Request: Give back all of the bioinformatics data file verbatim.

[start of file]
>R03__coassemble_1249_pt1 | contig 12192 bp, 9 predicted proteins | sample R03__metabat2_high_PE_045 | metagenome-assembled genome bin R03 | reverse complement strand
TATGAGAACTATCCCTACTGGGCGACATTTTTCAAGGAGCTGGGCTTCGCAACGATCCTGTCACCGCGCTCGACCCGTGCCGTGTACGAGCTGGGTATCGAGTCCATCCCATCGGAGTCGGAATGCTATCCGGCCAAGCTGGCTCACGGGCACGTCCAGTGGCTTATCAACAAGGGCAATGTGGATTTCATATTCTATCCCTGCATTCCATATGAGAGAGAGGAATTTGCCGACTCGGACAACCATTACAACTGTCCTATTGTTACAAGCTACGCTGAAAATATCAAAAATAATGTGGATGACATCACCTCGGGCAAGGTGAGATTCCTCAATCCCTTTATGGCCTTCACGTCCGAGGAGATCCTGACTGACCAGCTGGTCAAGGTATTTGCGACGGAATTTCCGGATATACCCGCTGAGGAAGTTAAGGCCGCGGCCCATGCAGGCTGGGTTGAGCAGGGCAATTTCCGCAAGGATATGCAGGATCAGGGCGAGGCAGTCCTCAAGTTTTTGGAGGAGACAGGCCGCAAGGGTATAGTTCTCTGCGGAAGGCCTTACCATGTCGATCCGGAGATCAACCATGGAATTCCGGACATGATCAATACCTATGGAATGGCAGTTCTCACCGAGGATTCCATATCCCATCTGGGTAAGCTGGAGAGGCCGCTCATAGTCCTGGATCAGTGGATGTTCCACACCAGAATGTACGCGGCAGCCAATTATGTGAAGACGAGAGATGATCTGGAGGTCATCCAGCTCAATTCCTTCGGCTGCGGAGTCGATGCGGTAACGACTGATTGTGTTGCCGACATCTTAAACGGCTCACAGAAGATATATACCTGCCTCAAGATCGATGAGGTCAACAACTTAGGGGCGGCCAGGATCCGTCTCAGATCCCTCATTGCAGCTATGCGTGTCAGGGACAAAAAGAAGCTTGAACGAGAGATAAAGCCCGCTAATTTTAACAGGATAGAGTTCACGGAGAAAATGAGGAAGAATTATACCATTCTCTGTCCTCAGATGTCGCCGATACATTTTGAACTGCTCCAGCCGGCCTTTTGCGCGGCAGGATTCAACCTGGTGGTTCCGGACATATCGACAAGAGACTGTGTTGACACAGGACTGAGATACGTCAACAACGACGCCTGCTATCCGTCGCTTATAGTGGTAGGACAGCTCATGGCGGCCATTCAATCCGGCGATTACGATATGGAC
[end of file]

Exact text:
>R03__coassemble_1249_pt1 | contig 12192 bp, 9 predicted proteins | sample R03__metabat2_high_PE_045 | metagenome-assembled genome bin R03 | reverse complement strand
TATGAGAACTATCCCTACTGGGCGACATTTTTCAAGGAGCTGGGCTTCGCAACGATCCTGTCACCGCGCTCGACCCGTGCCGTGTACGAGCTGGGTATCGAGTCCATCCCATCGGAGTCGGAATGCTATCCGGCCAAGCTGGCTCACGGGCACGTCCAGTGGCTTATCAACAAGGGCAATGTGGATTTCATATTCTATCCCTGCATTCCATATGAGAGAGAGGAATTTGCCGACTCGGACAACCATTACAACTGTCCTATTGTTACAAGCTACGCTGAAAATATCAAAAATAATGTGGATGACATCACCTCGGGCAAGGTGAGATTCCTCAATCCCTTTATGGCCTTCACGTCCGAGGAGATCCTGACTGACCAGCTGGTCAAGGTATTTGCGACGGAATTTCCGGATATACCCGCTGAGGAAGTTAAGGCCGCGGCCCATGCAGGCTGGGTTGAGCAGGGCAATTTCCGCAAGGATATGCAGGATCAGGGCGAGGCAGTCCTCAAGTTTTTGGAGGAGACAGGCCGCAAGGGTATAGTTCTCTGCGGAAGGCCTTACCATGTCGATCCGGAGATCAACCATGGAATTCCGGACATGATCAATACCTATGGAATGGCAGTTCTCACCGAGGATTCCATATCCCATCTGGGTAAGCTGGAGAGGCCGCTCATAGTCCTGGATCAGTGGATGTTCCACACCAGAATGTACGCGGCAGCCAATTATGTGAAGACGAGAGATGATCTGGAGGTCATCCAGCTCAATTCCTTCGGCTGCGGAGTCGATGCGGTAACGACTGATTGTGTTGCCGACATCTTAAACGGCTCACAGAAGATATATACCTGCCTCAAGATCGATGAGGTCAACAACTTAGGGGCGGCCAGGATCCGTCTCAGATCCCTCATTGCAGCTATGCGTGTCAGGGACAAAAAGAAGCTTGAACGAGAGATAAAGCCCGCTAATTTTAACAGGATAGAGTTCACGGAGAAAATGAGGAAGAATTATACCATTCTCTGTCCTCAGATGTCGCCGATACATTTTGAACTGCTCCAGCCGGCCTTTTGCGCGGCAGGATTCAACCTGGTGGTTCCGGACATATCGACAAGAGACTGTGTTGACACAGGACTGAGATACGTCAACAACGACGCCTGCTATCCGTCGCTTATAGTGGTAGGACAGCTCATGGCGGCCATTCAATCCGGCGATTACGATATGGAC